Monday, January 11, 2010
Have you ever been the victim of a tickle attack? This is the ambush you never see coming – the surprise attack so shocking that it encounters your angry face before ever reaching your funny bone.
You’ve seen it happen – a mom quietly minding her own business, cradling a hot cup of tea while reading a magazine or book. Suddenly she shoots up out of her chair; barely aware of what has happened, registering pain on either side of her ribcage and under her arms. The tea she was holding now stains her top and still sloshes in her cup. She hears something akin to laughter coming from a nearby corner where two little hooligans skulk guiltily. The offenders who anticipated surprise and laughter have achieved only one of their goals and awoken a sleeping giant in the process. They are summarily dismissed to their rooms to await proper punishment while mom cleans up and cools down.
Tickle attacks are part of most adolescent boys’ vocabulary, and for some strange reason my son has a great need to include me in this ritual. Why he needs to see me wriggle and squirm uncontrollably I do not know. I’d like to think it’s just because he wants to see me laugh, but let’s face it, tickling is not about laughter – it’s about shock and awe!
To reduce the incidents of just such an event I foolishly granted my nine-year-old son’s insane request that every Wednesday be deemed Tickle Day. What was I thinking?
In my defense it was a compromise which I made under extreme duress. I don’t want to be the mean mom, the one who doesn’t like to have fun, or bans tickling altogether. Surely, I could be prepared for my son’s stealthy attacks one day out of any given week. But wouldn’t you agree that after awhile all the days seem to run together into one crazy blur? As such, I can never remember when Wednesday is coming. This puts me at a distinct disadvantage and ups the ante where my son is concerned. He has one day to get all of this tickling out of his system. Therefore, he must make good use of it, and with Mom off guard the sky is the limit.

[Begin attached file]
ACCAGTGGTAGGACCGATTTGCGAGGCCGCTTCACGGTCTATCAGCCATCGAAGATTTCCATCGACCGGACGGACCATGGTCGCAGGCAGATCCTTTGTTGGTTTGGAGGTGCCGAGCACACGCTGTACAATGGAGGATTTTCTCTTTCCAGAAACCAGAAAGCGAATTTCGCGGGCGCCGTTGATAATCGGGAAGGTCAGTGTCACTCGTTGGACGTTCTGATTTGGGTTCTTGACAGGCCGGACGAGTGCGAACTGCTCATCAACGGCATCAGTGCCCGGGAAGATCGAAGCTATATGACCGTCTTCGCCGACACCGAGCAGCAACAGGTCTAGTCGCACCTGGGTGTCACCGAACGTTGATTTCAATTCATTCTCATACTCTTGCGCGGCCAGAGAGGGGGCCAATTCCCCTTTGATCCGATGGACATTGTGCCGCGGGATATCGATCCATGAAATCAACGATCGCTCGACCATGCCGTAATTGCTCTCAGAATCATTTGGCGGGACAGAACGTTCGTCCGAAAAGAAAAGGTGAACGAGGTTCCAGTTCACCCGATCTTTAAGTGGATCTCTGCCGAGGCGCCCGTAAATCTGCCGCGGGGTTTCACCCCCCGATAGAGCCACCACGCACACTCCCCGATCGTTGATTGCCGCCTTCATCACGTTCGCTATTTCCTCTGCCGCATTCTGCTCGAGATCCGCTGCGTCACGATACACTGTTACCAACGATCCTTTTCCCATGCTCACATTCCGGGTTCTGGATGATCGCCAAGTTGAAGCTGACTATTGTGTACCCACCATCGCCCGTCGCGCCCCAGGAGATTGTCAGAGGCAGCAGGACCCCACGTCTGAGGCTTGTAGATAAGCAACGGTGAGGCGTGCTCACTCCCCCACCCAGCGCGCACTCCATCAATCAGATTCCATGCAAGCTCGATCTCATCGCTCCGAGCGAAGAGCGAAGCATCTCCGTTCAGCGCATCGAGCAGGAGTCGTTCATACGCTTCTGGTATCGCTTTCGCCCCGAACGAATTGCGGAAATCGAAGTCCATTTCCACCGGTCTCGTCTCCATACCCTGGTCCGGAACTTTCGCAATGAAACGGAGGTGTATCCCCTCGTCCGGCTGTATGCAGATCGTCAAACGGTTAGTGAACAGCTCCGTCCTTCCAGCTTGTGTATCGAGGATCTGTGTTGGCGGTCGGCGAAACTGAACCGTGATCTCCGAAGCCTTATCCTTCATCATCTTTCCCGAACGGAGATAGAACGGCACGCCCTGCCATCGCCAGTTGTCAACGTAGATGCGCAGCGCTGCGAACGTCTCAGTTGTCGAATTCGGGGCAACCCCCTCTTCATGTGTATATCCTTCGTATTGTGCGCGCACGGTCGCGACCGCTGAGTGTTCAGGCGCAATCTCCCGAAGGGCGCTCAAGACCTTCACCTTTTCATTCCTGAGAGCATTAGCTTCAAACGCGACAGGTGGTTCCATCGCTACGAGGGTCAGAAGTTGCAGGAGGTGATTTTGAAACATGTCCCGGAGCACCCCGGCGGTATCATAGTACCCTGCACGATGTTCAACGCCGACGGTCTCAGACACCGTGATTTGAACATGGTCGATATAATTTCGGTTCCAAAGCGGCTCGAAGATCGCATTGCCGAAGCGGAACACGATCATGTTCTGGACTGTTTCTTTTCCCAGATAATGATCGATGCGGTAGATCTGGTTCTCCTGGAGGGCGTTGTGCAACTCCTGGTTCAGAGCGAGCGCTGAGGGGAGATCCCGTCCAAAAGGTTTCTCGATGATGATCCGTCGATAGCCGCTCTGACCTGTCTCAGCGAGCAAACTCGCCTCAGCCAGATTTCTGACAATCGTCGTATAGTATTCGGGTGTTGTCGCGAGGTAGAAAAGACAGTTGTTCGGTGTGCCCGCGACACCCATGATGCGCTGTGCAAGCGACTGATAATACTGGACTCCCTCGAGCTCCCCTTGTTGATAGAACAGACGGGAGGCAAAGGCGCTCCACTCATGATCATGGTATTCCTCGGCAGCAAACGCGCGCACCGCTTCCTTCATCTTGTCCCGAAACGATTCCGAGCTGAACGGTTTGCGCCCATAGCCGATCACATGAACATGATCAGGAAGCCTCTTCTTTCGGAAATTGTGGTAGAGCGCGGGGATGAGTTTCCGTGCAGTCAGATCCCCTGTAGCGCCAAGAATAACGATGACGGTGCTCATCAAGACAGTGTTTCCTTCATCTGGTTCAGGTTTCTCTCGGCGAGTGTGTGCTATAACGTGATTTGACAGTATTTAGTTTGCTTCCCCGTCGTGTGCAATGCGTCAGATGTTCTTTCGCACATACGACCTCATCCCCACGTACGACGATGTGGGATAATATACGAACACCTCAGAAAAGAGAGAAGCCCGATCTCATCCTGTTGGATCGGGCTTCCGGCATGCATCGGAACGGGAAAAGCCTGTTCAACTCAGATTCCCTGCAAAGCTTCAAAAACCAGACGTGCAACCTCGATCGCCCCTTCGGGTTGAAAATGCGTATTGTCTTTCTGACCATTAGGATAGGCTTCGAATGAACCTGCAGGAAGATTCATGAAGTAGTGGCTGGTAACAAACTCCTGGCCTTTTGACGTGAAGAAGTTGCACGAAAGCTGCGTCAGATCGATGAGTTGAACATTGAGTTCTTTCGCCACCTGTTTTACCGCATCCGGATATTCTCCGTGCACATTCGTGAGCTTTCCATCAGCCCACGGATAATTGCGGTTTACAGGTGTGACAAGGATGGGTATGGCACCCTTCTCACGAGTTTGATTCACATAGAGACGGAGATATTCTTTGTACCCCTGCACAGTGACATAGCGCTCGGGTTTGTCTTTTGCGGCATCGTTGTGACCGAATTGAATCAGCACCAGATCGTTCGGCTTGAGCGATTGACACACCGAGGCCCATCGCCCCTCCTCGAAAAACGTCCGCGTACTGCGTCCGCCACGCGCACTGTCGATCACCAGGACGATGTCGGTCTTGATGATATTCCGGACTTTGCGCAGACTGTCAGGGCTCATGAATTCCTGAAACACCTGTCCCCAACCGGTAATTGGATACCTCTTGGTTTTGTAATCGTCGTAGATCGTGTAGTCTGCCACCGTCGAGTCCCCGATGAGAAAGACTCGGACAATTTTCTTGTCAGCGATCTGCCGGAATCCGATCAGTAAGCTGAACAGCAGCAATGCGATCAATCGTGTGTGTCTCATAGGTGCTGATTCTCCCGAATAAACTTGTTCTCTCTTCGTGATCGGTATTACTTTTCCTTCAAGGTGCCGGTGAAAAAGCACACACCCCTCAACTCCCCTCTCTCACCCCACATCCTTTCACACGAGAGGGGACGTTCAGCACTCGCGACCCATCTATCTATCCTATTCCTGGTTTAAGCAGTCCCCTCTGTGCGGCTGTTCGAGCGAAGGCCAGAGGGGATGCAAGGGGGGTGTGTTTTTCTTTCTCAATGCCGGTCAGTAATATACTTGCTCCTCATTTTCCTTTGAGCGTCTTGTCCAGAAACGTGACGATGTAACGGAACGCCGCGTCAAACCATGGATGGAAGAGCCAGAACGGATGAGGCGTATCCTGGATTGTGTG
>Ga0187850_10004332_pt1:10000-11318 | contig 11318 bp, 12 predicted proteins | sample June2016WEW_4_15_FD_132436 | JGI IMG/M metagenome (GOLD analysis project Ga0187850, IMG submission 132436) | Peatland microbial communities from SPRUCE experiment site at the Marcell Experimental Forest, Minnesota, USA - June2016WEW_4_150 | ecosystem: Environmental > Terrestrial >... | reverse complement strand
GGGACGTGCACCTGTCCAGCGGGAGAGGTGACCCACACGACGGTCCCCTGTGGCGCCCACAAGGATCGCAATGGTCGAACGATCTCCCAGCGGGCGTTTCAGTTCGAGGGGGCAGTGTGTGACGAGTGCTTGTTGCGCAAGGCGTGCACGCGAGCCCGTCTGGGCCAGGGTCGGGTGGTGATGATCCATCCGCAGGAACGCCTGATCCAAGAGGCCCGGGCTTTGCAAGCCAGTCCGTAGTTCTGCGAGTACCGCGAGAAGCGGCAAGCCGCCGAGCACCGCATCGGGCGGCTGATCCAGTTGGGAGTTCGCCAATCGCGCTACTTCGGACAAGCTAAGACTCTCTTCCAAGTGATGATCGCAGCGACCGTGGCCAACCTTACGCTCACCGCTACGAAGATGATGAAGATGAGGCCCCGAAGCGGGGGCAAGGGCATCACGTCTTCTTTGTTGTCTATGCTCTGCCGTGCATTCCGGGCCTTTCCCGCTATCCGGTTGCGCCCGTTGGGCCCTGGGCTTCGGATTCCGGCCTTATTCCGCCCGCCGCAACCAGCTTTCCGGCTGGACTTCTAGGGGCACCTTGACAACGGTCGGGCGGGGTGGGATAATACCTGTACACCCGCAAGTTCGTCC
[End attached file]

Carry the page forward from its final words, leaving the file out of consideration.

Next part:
But these situations, even when sanctioned, rarely end well. I have informed my children, and even my husband, that I cannot be held responsible for my actions once the tickling has begun. My body loses all sense of propriety and goes into survival mode. This means I will do whatever is necessary to guard myself from pain. There’s no telling who will be kicked, clawed, or flailed upon in the process. You tickle at your own risk.
This has given rise the public tickle attack. The kids are getting smarter. I’ll give them that. One day last summer while running errands with all four children we stopped in at Target to return a couple of items. While there, I, unwisely, decided to try a few things on. The kids were noticeably over it, and began to flop and complain. The nine-year-old had another idea.
Between trips to the dressing room and the retail aisles the kids were hiding in the racks of clothing. I’d finally found something of interest and upon holding it up to my body and examining it in the mirror I felt that familiar shock of pain in my ribcage. I quickly grabbed the intruding little hands and whirled around to face my attacker. Before I could open my mouth he announced, “It’s Wednesday!”
Of course it was. I didn’t even try to suppress the smile. We laughed out loud as he made another go for it. This time I was ready, but found I had to withstand a siege from three more squirrelly recruits as they charged. We received many a justified glare from passersby who were witnessing the greatest blitzkrieg Target had ever seen – as far as tickle fights go I’m sure. Once the fighting had died down, I gathered up all of my little enemy combatants and headed for the door wondering what our next public outing might hold particularly if it happens to fall on a Wednesday.